The American dream is at the heart of Forever 21. Created by husband-and-wife duo Do Won and Jin Sook Chang, the couple emigrated from South Korea to Los Angeles in 1981 in hopes of a better future. By 1984, the Changs opened up the first Forever 21, then known as Fashion21 in California, making $700,000 USD in sales in its first year. By 1989, the first mall store was opened, and the company went international in 2001 by opening their first Canadian retail store. At its peak, Forever 21 was generating 4.4B in revenue with over 700 stores worldwide; the Changs had gone from working class immigrants, to becoming billionaires.1 They had achieved the American dream. However, all was brought to a halt with their recent bankruptcy filing. How did this American dream turn into a nightmare? What led Forever21 to file for bankruptcy in a market that is still heavily reliant on fast fashion brands? It is evident that Forever 21’s business strategy, marketing plan, and its focus on the “now” is the ultimate reason they might not have a “future”.

Forever 21's Journey


Fast fashion is the rapid production of inexpensive clothing to reflect the latest trends. Many fast fashion brands have been accused of exploiting workers from third world countries to sustain this business model. Today's shoppers are increasingly moving away from fast fashion to sustainable clothing, a key contributor to Forever 21's 44-store shut-down and eventual bankruptcy. Although sustainability and the green consumer are rising trends, Forever 21's fast fashion competitors such as Fashion Nova, Wish, and Zaful do not face the same solvency issues of the former market leader. Therefore, even with changing consumer tastes, Forever 21 could have avoided its fate. If the problem isn’t with the market, could Forever 21’s strategy be at fault?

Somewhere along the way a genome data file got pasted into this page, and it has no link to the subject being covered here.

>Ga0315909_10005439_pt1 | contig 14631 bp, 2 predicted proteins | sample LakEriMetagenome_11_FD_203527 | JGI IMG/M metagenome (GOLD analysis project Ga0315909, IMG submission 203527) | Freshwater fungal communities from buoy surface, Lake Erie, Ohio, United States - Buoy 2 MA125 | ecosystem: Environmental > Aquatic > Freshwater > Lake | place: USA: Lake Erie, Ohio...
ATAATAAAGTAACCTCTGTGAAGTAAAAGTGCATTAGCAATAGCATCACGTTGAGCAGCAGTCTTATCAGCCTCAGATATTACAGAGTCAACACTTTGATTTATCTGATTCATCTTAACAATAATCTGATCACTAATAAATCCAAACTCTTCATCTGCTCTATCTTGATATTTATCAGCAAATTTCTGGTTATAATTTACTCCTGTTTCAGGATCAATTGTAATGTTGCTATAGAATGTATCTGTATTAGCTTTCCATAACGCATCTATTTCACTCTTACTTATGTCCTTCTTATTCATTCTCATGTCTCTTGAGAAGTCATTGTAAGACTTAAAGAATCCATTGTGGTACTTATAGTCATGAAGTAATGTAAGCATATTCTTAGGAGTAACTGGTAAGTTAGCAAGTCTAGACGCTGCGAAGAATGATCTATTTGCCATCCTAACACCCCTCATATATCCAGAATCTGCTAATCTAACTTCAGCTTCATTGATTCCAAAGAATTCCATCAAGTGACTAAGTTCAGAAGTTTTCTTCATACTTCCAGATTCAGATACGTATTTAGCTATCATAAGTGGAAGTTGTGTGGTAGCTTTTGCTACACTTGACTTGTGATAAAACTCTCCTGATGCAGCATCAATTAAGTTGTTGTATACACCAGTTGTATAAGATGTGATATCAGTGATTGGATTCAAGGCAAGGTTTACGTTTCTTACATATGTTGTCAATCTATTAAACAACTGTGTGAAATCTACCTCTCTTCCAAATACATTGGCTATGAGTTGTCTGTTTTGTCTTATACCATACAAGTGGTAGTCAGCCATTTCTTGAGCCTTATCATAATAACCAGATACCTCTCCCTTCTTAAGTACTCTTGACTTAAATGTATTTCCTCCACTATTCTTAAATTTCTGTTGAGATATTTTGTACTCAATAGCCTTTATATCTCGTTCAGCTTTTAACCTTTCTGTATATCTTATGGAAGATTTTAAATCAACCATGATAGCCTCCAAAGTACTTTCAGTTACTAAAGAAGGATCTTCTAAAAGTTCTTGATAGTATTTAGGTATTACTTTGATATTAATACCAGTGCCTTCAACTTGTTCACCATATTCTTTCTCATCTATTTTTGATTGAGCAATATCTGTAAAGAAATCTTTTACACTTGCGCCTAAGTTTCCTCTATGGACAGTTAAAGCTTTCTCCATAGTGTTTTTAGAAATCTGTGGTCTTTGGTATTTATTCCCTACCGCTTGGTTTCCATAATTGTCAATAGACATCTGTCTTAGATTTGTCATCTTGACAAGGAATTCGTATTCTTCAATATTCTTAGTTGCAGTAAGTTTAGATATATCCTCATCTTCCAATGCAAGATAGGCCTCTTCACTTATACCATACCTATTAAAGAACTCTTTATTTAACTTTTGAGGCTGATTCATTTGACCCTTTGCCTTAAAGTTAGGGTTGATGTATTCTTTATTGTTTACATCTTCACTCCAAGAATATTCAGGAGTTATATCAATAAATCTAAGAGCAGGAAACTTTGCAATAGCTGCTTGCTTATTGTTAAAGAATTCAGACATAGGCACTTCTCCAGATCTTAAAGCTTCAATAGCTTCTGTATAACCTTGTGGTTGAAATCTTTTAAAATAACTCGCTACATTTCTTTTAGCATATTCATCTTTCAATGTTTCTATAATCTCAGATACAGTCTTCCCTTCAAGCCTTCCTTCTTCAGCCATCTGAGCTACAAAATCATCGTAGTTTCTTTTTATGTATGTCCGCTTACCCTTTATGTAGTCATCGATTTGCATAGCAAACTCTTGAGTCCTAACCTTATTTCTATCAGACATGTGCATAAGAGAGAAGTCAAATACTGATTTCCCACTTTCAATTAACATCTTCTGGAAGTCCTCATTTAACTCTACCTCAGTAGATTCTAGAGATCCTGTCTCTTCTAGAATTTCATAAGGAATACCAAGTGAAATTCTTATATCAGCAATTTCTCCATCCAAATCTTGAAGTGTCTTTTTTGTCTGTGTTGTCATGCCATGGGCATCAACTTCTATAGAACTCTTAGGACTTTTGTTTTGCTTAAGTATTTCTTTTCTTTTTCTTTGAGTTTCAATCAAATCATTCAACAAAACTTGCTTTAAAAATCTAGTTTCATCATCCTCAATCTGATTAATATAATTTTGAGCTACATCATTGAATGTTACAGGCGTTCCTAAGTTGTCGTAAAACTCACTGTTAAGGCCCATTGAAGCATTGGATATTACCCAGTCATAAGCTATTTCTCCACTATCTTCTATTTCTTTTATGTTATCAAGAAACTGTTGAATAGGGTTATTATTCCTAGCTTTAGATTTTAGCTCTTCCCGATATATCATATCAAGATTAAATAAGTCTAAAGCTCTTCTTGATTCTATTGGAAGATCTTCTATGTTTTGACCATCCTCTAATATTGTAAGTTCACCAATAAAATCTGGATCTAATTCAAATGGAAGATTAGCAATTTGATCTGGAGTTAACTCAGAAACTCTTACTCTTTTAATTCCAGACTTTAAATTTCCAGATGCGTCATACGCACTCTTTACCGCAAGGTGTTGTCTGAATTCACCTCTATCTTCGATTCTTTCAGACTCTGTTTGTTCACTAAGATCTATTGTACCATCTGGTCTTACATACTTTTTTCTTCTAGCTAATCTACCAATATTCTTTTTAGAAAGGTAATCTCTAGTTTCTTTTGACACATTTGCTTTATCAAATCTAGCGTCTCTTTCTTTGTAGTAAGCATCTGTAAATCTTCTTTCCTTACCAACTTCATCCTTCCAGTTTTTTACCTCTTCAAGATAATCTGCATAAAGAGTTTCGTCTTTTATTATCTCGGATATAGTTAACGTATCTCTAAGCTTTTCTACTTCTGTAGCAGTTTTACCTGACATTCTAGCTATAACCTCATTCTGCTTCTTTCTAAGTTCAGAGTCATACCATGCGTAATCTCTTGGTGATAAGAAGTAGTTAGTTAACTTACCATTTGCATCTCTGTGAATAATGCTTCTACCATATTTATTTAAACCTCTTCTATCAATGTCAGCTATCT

Business Strategy

It is difficult to identify exactly who Forever 21 is targeted towards, especially when looking at its product mix. Forever 21 carries clothing for women, men and children of all sizes, and have also ventured into sportswear, swimwear and undergarments.2 In addition, they carry a large assortment of additional product lines such as accessories, footwear, skincare and beauty supplies. The only thing Forever 21 lacked, however, was one particular target market. Forever 21’s strategy was to saturate as many consumer segments as possible with a multitude of products, facilitated by cheap production and distribution costs.

Furthermore, surrounding market positioning, Forever 21 focused its efforts on establishing a presence through physical stores in shopping centres and outlet malls. Three years prior to its bankruptcy filing, Forever 21 opened 600 of their 700 outlets, representing an annual growth rate of 91%.3 This strategy was unsustainably aggressive relative to H&M’s strategy of steady growth, which has allowed it to establish 5000 stores at an annual growth rate of 5%.4

Forever 21’s brand presence, emphasizing physical stores, however, may have diverted their attention from capturing the growing e-commerce market. For example, Forever 21 did not focus on marketing efforts through advertising campaigns such as TV advertising space or celebrity collaborations. Management assumed the physical presence of their outlets was sufficient marketing: another justification for their slow transition.5